Chemerin also belongs to the novel adipocytokine family together with omentin, visfatin, nesfatin and vaspin. [9] As such, it has been associated with the metabolic syndrome, which is defined by dyslipidemia, abdominal obesity, elevated blood pressure, elevated plasma glucose levels and a pro-inflammatory state promoting atherosclerotic cardiovascular disease. [10] In RA the prevalence of the metabolic syndrome is increased. [11] In addition, ChemR23 is expressed by vascular endothelial cells and it is regulated by pro-inflammatory cytokines, including TNF. [12] These observations may suggest the involvement of chemerin in the changes in the endothelial cells of RA patients and as such in increased vascular morbidity in RA patients.

In this exploratory study, we aimed to provide insight into the mechanism of action of anti-TNF therapy on synovial inflammation and vascular disease in RA, Therefore, we investigated the effects of adalimumab treatment on chemerin levels. Primary questions were the relationship between chemerin serum levels, DAS28, markers of inflammation (IL-6 and MIF) and traditional factors of atherosclerosis.

Materials and Methods

Patients and Clinical Assessments

The details of this cohort were previously described. [13] The study was performed according to the Declaration of Helsinki and approved by the medical ethics committee. All participants gave written informed consent. Patients (n = 49) were selected for the current study based on the availability of serum at baseline combined with standardized follow up data on the response to adalimumab treatment 16 weeks after the initiation of adalimumab. The protocol for this trial and information on patient enrollment are available as supporting information; see Checklist S1, Protocol S1 and Enrollment log S1. Briefly, all patients had an indication for the use of anti-TNF therapy according to the guidelines of the Dutch Society for Rheumatology, which is active disease status (DAS28≥3.2) despite previous treatment with at least 2 conventional disease-modifying anti-rheumatic drugs (DMARDs). All patients started adalimumab (40 mg subcutaneously every other week). Clinical response at week 16 was determined according to the European League Against Rheumatism (EULAR) criteria. [14] Patients with EULAR good and EULAR moderate response were considered responders. Primary study endpoints were the relationship between the change in chemerin serum levels and the change in DAS28, ESR and CRP, and the change parameters of inflammation (MIF and IL-6 serum levels). Secondary endpoints were the relation between chemerin serum levels at baseline and DAS28, ESR and CRP and traditional risk factors for atherosclerosis as assessed by recording medical history including cardiovascular events, body mass index (kg/m2), smoking (current smoking and ever smoking), current medication, hypertension, lipid profile ((TC, HDL, LDL, TG, Apo A-I, Apo B, Lp(a)) and diabetes. In addition, we assessed the relationship between the change in chemerin serum levels and the change in lipid profile.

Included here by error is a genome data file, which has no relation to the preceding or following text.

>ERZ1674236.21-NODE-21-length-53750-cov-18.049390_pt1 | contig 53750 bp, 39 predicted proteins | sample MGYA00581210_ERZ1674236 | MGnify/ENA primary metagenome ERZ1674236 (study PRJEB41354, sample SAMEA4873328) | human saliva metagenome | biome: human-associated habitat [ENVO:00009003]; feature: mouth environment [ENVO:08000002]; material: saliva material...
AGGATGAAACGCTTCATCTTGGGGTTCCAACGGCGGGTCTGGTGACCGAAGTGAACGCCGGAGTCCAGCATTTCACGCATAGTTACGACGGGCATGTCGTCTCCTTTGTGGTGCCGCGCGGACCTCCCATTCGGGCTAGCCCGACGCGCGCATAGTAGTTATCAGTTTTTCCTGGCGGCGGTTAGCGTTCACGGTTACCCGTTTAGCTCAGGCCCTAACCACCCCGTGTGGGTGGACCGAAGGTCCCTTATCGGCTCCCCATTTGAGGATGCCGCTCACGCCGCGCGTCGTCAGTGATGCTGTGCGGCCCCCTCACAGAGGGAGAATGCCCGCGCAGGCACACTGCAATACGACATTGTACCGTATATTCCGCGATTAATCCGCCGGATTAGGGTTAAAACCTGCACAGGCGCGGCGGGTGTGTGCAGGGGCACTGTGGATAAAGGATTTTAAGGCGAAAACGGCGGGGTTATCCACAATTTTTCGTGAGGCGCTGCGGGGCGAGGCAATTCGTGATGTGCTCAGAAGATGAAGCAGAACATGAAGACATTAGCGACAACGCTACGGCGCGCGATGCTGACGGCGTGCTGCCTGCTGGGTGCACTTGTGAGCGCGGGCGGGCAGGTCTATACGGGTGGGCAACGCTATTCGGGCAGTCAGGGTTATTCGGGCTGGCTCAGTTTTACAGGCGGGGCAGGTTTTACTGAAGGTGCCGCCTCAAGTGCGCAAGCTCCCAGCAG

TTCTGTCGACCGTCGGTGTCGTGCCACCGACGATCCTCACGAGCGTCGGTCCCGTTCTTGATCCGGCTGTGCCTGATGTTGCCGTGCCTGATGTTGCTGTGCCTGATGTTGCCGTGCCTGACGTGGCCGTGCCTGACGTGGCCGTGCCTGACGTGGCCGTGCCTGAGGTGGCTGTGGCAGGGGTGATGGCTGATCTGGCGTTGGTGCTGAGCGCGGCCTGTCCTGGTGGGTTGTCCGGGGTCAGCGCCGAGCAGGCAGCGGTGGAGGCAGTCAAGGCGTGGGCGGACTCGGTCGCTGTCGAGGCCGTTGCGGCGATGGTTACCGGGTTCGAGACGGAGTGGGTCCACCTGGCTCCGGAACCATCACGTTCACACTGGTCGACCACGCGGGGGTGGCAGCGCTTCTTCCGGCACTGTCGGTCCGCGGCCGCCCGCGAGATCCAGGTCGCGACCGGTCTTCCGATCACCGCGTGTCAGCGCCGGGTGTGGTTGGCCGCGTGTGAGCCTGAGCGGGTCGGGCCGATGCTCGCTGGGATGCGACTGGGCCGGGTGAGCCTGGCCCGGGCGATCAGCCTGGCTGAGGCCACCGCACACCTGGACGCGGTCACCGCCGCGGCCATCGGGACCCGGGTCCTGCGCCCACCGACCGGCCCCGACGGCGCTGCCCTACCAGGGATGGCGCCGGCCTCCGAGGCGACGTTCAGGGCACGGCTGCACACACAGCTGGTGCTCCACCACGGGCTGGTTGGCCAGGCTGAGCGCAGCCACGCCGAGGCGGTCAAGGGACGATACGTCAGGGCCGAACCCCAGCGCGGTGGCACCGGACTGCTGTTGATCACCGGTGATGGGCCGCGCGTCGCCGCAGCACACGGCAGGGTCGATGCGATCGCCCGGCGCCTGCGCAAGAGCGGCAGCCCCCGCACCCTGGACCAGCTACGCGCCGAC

Lipid Profiles and Assessment of Radiological Damage

Blood was drawn from patients while fasting at baseline and 16 weeks after initiation of adalimumab treatment. Lipid levels were measured as described previously. [13] Radiographs of the hands and feet were obtained at baseline and were scored using the Sharp/van der Heijde score. [15].

Serum Enzyme-linked Immunosorbent Assay (ELISA)

Chemerin serum levels were determined using a commercially available DuoSet ELISA Development kit (DY2324; R&D systems Inc, Minneapolis, MN). The serum levels of IL-6 and MIF were assessed as described previously. [13] As stated above, fasting serum samples were stored at −80°C until use.

Statistical Analysis

When indicated, a paired t-test or the Wilcoxon signed ranks test was used to determine significant changes from baseline. Probability values <0.05 were considered statistically significant. The Mann Whitney U test was used to detect differences between groups (sex, prior cardiovascular events, anti-citrullinated peptide antibody (ACPA) and IgM-rheumatoid factor (RF)-status or users vs. non-users of non-steroidal anti-inflammatory drugs (NSAIDs), statins or anti-hypertensive drugs). Correlations were assessed with the Pearson product-moment or Spearman rank-order correlation coefficients, whichever was appropriate. The calculations were performed with SPSS 18.0 for Windows (SPSS, Chicago, IL). To avoid multiple testing comparisons for the primary objective were tested formally, (i.e. change in chemerin and its’ association with the change in DA28, ESR, CRP, IL-6 and MIF) while secondary comparisons were described.

Results

Patients and Clinical Response